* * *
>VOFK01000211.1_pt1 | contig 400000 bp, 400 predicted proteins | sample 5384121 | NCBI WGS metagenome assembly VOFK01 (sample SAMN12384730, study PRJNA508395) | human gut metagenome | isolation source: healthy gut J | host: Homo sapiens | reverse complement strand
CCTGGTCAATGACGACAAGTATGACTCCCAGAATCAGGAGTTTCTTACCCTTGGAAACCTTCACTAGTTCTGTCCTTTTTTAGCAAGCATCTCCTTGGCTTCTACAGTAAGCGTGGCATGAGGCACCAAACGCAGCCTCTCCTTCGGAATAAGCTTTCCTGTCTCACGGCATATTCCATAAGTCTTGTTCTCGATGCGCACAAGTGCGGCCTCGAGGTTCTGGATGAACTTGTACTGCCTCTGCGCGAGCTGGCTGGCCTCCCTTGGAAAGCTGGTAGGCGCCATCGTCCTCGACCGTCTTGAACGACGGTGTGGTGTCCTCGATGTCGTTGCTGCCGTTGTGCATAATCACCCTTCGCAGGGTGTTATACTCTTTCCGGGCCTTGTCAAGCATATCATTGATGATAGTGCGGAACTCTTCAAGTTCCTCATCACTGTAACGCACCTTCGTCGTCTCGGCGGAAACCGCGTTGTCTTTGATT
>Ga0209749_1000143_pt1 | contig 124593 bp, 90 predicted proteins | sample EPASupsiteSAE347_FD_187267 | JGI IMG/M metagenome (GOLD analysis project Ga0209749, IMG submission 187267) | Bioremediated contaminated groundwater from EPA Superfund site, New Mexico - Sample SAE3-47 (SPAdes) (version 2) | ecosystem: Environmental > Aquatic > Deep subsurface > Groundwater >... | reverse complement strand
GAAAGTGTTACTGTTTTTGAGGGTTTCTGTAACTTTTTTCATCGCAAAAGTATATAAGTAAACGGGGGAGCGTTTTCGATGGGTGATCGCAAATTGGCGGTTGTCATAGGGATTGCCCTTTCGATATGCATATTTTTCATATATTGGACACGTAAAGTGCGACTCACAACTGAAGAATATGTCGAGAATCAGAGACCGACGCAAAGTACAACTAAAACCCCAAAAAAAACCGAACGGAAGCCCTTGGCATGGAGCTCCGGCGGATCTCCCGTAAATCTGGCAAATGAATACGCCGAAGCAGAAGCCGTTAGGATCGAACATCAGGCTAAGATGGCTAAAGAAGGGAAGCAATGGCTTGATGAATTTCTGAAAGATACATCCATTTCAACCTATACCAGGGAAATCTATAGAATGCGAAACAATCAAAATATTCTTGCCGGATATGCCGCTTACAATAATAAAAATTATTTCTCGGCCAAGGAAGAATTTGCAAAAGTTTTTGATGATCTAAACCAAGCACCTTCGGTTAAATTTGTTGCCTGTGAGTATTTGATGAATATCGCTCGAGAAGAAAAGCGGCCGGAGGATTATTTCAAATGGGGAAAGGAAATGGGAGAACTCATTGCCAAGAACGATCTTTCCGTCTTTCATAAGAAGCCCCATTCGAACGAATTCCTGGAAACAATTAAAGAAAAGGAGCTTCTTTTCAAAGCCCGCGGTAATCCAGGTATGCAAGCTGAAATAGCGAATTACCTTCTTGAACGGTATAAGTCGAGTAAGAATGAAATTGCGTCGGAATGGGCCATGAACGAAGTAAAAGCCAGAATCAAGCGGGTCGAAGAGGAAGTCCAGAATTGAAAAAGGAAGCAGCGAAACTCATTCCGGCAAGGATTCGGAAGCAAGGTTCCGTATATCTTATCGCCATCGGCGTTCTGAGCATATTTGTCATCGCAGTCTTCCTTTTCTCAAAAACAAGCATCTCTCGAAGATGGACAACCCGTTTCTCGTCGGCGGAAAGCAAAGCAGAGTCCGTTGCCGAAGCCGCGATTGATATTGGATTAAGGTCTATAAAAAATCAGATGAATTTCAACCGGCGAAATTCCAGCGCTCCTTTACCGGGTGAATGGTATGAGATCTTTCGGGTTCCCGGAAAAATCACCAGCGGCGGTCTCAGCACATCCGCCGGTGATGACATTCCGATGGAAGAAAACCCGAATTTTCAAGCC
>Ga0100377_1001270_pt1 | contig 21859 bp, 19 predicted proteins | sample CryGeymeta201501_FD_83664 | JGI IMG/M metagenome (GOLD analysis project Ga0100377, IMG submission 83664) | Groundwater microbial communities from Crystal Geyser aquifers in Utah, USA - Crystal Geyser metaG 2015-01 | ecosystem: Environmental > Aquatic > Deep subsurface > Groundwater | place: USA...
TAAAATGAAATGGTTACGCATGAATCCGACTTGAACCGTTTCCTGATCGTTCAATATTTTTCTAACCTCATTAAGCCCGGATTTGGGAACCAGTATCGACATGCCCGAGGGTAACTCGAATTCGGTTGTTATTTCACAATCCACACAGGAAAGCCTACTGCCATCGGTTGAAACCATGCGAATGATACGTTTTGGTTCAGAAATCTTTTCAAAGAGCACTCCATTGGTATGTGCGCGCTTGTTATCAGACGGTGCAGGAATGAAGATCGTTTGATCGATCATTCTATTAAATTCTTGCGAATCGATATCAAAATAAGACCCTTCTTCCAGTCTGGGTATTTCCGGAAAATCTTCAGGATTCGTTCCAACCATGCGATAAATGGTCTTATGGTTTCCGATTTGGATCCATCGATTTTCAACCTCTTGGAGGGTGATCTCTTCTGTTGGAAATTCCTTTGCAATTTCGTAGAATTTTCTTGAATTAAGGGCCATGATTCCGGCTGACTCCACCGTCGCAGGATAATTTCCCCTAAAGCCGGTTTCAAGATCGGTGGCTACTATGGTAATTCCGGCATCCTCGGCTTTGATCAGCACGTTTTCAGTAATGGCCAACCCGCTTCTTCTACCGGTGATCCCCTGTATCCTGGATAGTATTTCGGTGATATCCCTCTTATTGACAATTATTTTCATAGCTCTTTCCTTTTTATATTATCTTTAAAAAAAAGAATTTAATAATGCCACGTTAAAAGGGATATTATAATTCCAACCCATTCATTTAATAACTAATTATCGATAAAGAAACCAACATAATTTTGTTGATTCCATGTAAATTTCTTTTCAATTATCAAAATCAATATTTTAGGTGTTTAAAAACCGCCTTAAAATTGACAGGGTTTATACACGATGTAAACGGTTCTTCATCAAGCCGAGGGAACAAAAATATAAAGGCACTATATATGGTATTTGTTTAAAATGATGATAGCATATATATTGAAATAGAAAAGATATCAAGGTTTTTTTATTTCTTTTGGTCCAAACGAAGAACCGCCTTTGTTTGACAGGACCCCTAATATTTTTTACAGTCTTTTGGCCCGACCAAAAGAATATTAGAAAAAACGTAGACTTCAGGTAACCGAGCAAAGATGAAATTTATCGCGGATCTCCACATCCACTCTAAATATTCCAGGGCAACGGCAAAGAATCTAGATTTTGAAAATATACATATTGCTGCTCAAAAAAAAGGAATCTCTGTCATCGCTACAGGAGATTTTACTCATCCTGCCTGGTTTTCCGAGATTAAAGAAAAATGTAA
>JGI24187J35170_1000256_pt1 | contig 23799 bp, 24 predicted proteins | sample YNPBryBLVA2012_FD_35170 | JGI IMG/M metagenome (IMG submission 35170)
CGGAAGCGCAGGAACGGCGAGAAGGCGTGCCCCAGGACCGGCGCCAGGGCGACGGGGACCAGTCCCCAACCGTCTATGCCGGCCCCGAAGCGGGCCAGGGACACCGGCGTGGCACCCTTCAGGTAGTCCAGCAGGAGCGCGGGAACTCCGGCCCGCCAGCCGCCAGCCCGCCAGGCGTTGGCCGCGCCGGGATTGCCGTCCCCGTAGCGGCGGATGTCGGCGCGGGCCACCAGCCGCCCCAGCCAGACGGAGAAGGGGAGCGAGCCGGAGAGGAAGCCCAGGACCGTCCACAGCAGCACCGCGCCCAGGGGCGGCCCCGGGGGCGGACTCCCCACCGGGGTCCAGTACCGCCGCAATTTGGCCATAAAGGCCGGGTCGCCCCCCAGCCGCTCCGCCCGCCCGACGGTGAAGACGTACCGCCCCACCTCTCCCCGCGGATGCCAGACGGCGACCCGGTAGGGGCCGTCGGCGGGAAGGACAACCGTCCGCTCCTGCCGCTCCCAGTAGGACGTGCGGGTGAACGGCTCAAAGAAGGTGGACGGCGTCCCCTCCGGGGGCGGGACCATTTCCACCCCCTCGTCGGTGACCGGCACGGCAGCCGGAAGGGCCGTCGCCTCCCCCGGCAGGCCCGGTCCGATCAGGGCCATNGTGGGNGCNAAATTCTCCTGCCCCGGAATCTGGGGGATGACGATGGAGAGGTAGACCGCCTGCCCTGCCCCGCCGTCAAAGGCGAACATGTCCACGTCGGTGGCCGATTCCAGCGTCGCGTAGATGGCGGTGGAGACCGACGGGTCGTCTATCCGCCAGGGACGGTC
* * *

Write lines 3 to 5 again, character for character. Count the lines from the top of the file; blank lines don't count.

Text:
>Ga0209749_1000143_pt1 | contig 124593 bp, 90 predicted proteins | sample EPASupsiteSAE347_FD_187267 | JGI IMG/M metagenome (GOLD analysis project Ga0209749, IMG submission 187267) | Bioremediated contaminated groundwater from EPA Superfund site, New Mexico - Sample SAE3-47 (SPAdes) (version 2) | ecosystem: Environmental > Aquatic > Deep subsurface > Groundwater >... | reverse complement strand
GAAAGTGTTACTGTTTTTGAGGGTTTCTGTAACTTTTTTCATCGCAAAAGTATATAAGTAAACGGGGGAGCGTTTTCGATGGGTGATCGCAAATTGGCGGTTGTCATAGGGATTGCCCTTTCGATATGCATATTTTTCATATATTGGACACGTAAAGTGCGACTCACAACTGAAGAATATGTCGAGAATCAGAGACCGACGCAAAGTACAACTAAAACCCCAAAAAAAACCGAACGGAAGCCCTTGGCATGGAGCTCCGGCGGATCTCCCGTAAATCTGGCAAATGAATACGCCGAAGCAGAAGCCGTTAGGATCGAACATCAGGCTAAGATGGCTAAAGAAGGGAAGCAATGGCTTGATGAATTTCTGAAAGATACATCCATTTCAACCTATACCAGGGAAATCTATAGAATGCGAAACAATCAAAATATTCTTGCCGGATATGCCGCTTACAATAATAAAAATTATTTCTCGGCCAAGGAAGAATTTGCAAAAGTTTTTGATGATCTAAACCAAGCACCTTCGGTTAAATTTGTTGCCTGTGAGTATTTGATGAATATCGCTCGAGAAGAAAAGCGGCCGGAGGATTATTTCAAATGGGGAAAGGAAATGGGAGAACTCATTGCCAAGAACGATCTTTCCGTCTTTCATAAGAAGCCCCATTCGAACGAATTCCTGGAAACAATTAAAGAAAAGGAGCTTCTTTTCAAAGCCCGCGGTAATCCAGGTATGCAAGCTGAAATAGCGAATTACCTTCTTGAACGGTATAAGTCGAGTAAGAATGAAATTGCGTCGGAATGGGCCATGAACGAAGTAAAAGCCAGAATCAAGCGGGTCGAAGAGGAAGTCCAGAATTGAAAAAGGAAGCAGCGAAACTCATTCCGGCAAGGATTCGGAAGCAAGGTTCCGTATATCTTATCGCCATCGGCGTTCTGAGCATATTTGTCATCGCAGTCTTCCTTTTCTCAAAAACAAGCATCTCTCGAAGATGGACAACCCGTTTCTCGTCGGCGGAAAGCAAAGCAGAGTCCGTTGCCGAAGCCGCGATTGATATTGGATTAAGGTCTATAAAAAATCAGATGAATTTCAACCGGCGAAATTCCAGCGCTCCTTTACCGGGTGAATGGTATGAGATCTTTCGGGTTCCCGGAAAAATCACCAGCGGCGGTCTCAGCACATCCGCCGGTGATGACATTCCGATGGAAGAAAACCCGAATTTTCAAGCC
>Ga0100377_1001270_pt1 | contig 21859 bp, 19 predicted proteins | sample CryGeymeta201501_FD_83664 | JGI IMG/M metagenome (GOLD analysis project Ga0100377, IMG submission 83664) | Groundwater microbial communities from Crystal Geyser aquifers in Utah, USA - Crystal Geyser metaG 2015-01 | ecosystem: Environmental > Aquatic > Deep subsurface > Groundwater | place: USA...